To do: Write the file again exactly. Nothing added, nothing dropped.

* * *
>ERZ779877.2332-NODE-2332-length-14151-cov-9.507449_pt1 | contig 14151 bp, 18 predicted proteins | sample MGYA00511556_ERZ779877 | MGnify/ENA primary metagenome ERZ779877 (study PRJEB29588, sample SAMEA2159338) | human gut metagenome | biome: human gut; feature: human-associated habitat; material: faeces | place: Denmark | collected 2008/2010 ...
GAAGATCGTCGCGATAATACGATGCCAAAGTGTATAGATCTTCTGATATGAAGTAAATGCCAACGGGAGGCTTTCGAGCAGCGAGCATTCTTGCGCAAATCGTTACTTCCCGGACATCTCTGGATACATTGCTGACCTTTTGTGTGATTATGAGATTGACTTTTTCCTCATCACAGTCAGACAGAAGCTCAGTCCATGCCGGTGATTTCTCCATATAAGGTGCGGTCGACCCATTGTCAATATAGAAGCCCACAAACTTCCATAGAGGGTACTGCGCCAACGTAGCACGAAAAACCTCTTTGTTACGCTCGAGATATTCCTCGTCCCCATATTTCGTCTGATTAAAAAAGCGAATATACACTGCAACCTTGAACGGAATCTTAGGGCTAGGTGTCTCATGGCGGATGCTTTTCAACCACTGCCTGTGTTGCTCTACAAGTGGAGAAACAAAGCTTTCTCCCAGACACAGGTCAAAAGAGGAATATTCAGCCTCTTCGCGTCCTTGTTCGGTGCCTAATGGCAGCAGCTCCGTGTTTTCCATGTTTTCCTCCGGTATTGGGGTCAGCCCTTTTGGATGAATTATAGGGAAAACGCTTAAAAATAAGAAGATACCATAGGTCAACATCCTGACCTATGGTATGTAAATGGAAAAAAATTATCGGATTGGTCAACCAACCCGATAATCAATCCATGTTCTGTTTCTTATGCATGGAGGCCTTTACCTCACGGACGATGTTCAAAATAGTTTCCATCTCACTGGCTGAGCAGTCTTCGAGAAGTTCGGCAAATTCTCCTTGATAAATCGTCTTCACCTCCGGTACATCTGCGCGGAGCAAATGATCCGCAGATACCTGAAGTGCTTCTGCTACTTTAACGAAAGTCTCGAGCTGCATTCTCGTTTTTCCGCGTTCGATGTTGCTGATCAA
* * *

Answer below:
>ERZ779877.2332-NODE-2332-length-14151-cov-9.507449_pt1 | contig 14151 bp, 18 predicted proteins | sample MGYA00511556_ERZ779877 | MGnify/ENA primary metagenome ERZ779877 (study PRJEB29588, sample SAMEA2159338) | human gut metagenome | biome: human gut; feature: human-associated habitat; material: faeces | place: Denmark | collected 2008/2010 ...
GAAGATCGTCGCGATAATACGATGCCAAAGTGTATAGATCTTCTGATATGAAGTAAATGCCAACGGGAGGCTTTCGAGCAGCGAGCATTCTTGCGCAAATCGTTACTTCCCGGACATCTCTGGATACATTGCTGACCTTTTGTGTGATTATGAGATTGACTTTTTCCTCATCACAGTCAGACAGAAGCTCAGTCCATGCCGGTGATTTCTCCATATAAGGTGCGGTCGACCCATTGTCAATATAGAAGCCCACAAACTTCCATAGAGGGTACTGCGCCAACGTAGCACGAAAAACCTCTTTGTTACGCTCGAGATATTCCTCGTCCCCATATTTCGTCTGATTAAAAAAGCGAATATACACTGCAACCTTGAACGGAATCTTAGGGCTAGGTGTCTCATGGCGGATGCTTTTCAACCACTGCCTGTGTTGCTCTACAAGTGGAGAAACAAAGCTTTCTCCCAGACACAGGTCAAAAGAGGAATATTCAGCCTCTTCGCGTCCTTGTTCGGTGCCTAATGGCAGCAGCTCCGTGTTTTCCATGTTTTCCTCCGGTATTGGGGTCAGCCCTTTTGGATGAATTATAGGGAAAACGCTTAAAAATAAGAAGATACCATAGGTCAACATCCTGACCTATGGTATGTAAATGGAAAAAAATTATCGGATTGGTCAACCAACCCGATAATCAATCCATGTTCTGTTTCTTATGCATGGAGGCCTTTACCTCACGGACGATGTTCAAAATAGTTTCCATCTCACTGGCTGAGCAGTCTTCGAGAAGTTCGGCAAATTCTCCTTGATAAATCGTCTTCACCTCCGGTACATCTGCGCGGAGCAAATGATCCGCAGATACCTGAAGTGCTTCTGCTACTTTAACGAAAGTCTCGAGCTGCATTCTCGTTTTTCCGCGTTCGATGTTGCTGATCAA